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Does a judge have discretion to dismiss a case for failure to litigate or respond to any moving papers?

Silver Lake, Los Angeles, CA |

Ex is asking for full custody of kids (I have had full custody for the past 10 years). I filed an emergency order and his counsel filed the opposition the day before. It was stricken and orders were granted. Now we have another order hearing and counsel has failed to timely file or serve the opposition (5 days late now). His counsel's firm advised me they wish to file a stipulation instead agreeing to my request in the order. It seems clear no opposition has, once again, been filed. I declined to take hearing off calendar. In the meantime, ex has been put on restricted visitation, ordered into an evaluation, and now after our last mediation, I was told that mediator would recommend no overnights at this hearing. Can a judge dismiss the party's case? Possibly failure to litigate?

In addition, as much as I would like to get an iron-clad parenting plan and walk away from this, I still think the evaluation should still go forward. Kids are in therapy. One child diagnosed with chronic depression and both showing symptoms of PTSD per therapist. I don't want to go to trial, but still hoping to find out what has happened to the kids.

Attorney Answers 3

Posted

Ordinarily, civil actions are subject to mandatory dismissal if not brought to trial within 5 years after the action has been filed. However, this rarely occurs in family law cases. No dissolution or legal separation proceeding may be dismissed for delay in prosecution during the period that a child support or spousal support order remains in effect..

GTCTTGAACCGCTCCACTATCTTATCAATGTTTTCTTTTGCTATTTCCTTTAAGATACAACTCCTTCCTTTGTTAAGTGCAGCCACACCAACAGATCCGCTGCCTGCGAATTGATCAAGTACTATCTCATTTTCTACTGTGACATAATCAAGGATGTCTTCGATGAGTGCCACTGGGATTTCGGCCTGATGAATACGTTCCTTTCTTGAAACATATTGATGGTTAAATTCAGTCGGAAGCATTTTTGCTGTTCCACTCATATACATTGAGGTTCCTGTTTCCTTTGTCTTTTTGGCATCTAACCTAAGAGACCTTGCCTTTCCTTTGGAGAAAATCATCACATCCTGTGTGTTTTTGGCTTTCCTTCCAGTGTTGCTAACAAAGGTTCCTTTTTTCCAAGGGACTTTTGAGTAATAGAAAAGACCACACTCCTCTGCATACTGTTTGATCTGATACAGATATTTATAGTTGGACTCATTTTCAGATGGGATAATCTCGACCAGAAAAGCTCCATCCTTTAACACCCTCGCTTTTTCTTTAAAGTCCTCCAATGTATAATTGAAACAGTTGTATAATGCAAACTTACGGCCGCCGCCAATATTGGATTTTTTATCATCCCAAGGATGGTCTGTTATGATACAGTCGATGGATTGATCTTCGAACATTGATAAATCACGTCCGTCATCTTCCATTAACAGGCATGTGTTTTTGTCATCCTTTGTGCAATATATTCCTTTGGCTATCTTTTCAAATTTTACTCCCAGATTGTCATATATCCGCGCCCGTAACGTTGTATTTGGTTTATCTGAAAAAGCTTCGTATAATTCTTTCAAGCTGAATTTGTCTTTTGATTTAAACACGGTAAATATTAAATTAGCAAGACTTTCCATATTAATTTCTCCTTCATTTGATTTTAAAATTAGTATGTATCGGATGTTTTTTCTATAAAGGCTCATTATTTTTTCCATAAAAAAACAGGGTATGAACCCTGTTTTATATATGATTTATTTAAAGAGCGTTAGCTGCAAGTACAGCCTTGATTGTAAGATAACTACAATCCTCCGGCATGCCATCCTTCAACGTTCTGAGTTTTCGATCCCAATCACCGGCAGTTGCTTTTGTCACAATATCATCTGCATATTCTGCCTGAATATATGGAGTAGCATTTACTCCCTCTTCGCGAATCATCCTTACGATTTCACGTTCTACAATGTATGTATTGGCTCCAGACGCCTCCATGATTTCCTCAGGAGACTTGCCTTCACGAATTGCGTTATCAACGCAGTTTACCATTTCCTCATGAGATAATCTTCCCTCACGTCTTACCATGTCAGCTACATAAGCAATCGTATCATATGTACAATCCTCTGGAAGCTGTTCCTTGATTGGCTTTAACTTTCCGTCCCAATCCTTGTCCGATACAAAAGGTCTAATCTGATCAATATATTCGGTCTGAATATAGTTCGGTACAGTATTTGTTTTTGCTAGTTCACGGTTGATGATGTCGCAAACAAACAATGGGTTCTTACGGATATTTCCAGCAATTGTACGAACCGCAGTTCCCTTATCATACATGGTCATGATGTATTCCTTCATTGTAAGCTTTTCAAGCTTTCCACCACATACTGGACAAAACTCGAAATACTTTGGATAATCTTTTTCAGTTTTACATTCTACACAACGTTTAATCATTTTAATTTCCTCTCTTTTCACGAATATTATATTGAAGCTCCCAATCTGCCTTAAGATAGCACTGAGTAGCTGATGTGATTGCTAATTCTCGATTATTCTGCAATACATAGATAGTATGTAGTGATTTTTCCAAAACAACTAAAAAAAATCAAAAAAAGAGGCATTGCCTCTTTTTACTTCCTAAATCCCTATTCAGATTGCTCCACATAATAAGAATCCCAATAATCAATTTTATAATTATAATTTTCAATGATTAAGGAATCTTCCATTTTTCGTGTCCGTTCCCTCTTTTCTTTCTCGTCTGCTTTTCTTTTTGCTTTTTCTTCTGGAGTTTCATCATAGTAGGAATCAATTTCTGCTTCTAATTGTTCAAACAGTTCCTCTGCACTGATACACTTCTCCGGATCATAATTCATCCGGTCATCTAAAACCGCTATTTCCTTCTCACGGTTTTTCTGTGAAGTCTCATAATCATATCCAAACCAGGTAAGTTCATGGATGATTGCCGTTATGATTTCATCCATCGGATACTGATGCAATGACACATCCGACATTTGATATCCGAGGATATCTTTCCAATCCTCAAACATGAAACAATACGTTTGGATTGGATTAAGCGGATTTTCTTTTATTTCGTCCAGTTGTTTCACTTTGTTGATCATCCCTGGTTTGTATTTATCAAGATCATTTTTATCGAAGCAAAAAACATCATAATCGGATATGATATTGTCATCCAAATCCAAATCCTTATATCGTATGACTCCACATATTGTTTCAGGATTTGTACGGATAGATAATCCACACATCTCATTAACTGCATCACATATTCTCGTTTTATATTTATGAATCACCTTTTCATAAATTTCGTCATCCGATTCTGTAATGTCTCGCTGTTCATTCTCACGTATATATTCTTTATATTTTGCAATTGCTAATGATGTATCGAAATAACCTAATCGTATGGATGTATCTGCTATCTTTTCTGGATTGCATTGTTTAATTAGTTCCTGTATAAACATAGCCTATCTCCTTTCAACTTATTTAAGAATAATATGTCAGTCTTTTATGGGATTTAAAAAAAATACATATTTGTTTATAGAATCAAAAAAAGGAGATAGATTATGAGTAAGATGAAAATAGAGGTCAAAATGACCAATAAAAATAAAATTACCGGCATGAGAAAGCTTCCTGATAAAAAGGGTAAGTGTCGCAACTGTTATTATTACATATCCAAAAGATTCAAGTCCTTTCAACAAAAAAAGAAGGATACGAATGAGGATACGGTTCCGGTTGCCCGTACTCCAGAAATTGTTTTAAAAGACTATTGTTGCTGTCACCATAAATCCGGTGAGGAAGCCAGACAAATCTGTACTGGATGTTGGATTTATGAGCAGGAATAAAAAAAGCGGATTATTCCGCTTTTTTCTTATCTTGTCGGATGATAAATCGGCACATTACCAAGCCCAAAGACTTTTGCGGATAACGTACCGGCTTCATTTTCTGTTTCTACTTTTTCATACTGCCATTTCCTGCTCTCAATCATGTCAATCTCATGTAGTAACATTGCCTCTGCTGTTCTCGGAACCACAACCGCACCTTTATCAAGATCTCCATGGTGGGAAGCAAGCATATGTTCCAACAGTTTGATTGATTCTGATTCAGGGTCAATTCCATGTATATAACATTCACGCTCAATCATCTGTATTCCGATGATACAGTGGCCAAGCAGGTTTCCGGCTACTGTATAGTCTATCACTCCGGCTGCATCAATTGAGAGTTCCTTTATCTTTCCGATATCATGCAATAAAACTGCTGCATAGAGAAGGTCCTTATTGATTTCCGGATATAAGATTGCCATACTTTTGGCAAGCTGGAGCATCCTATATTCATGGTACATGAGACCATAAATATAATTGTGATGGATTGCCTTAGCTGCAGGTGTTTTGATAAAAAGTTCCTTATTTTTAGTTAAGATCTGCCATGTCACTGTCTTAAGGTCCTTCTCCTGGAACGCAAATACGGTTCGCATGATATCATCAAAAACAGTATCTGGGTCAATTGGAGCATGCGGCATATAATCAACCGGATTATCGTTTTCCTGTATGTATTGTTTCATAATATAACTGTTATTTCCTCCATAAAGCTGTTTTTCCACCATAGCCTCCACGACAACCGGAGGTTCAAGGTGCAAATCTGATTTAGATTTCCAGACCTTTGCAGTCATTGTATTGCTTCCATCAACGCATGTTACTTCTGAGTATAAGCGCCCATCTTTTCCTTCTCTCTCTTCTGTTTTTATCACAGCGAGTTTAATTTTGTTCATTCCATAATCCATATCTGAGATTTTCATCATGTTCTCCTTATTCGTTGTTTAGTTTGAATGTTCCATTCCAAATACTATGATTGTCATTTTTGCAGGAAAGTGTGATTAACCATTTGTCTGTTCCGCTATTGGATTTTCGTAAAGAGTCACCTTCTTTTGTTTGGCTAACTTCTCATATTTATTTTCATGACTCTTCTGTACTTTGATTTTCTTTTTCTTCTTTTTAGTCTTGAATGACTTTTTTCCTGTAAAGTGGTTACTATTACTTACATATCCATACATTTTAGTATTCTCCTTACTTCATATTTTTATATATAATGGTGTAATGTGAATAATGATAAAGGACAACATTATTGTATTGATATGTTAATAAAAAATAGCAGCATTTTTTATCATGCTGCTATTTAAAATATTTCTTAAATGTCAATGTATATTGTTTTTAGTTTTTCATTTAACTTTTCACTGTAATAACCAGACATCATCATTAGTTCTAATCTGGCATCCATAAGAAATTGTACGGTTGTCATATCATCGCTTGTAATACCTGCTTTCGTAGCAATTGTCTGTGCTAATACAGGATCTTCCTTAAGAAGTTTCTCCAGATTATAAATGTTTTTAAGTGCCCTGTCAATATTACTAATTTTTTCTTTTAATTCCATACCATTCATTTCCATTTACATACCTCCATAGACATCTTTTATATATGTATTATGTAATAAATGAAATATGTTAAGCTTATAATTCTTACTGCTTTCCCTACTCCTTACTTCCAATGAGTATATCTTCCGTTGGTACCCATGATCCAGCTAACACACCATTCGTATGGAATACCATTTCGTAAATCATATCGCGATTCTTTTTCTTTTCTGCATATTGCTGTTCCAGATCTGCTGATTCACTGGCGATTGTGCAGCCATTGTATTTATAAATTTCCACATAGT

Your facts are a little unclear. It sounds like your case actually went to judgment and you were awarded custody and that 10 years later your ex is seeking to change the custody orders. In that case, there is no "case" to dismiss. If a motion has been filed and it is unopposed, the motion may be granted as unopposed. However, court's have discretion to make a determination of the merits of a case/motion in the absence of any opposition and can decide to deny the motion if it has no merit or is inadequately supported. It's unclear who's case you are referring to when you ask whether the judge can dismiss "the party's case"?

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Posted

We do have a case and we have a TSC on calendar. I meant ex's request for a full custody trial when I said "the party's case." Sorry. But I do understand what you are saying in terms of a judge not dismissing a family law case and thought that might be the case.

Posted

The Court retains jurisdiction over this matter until the children reach the age of majority so the judge will not dismiss the case for failure to litigate or otherwise. Your ex has the legal right to file a Request in court to modify the custodial agreement and the judge will have the authority to entertain the Request and determine if there has been a significant change in circumstances warranting the modification.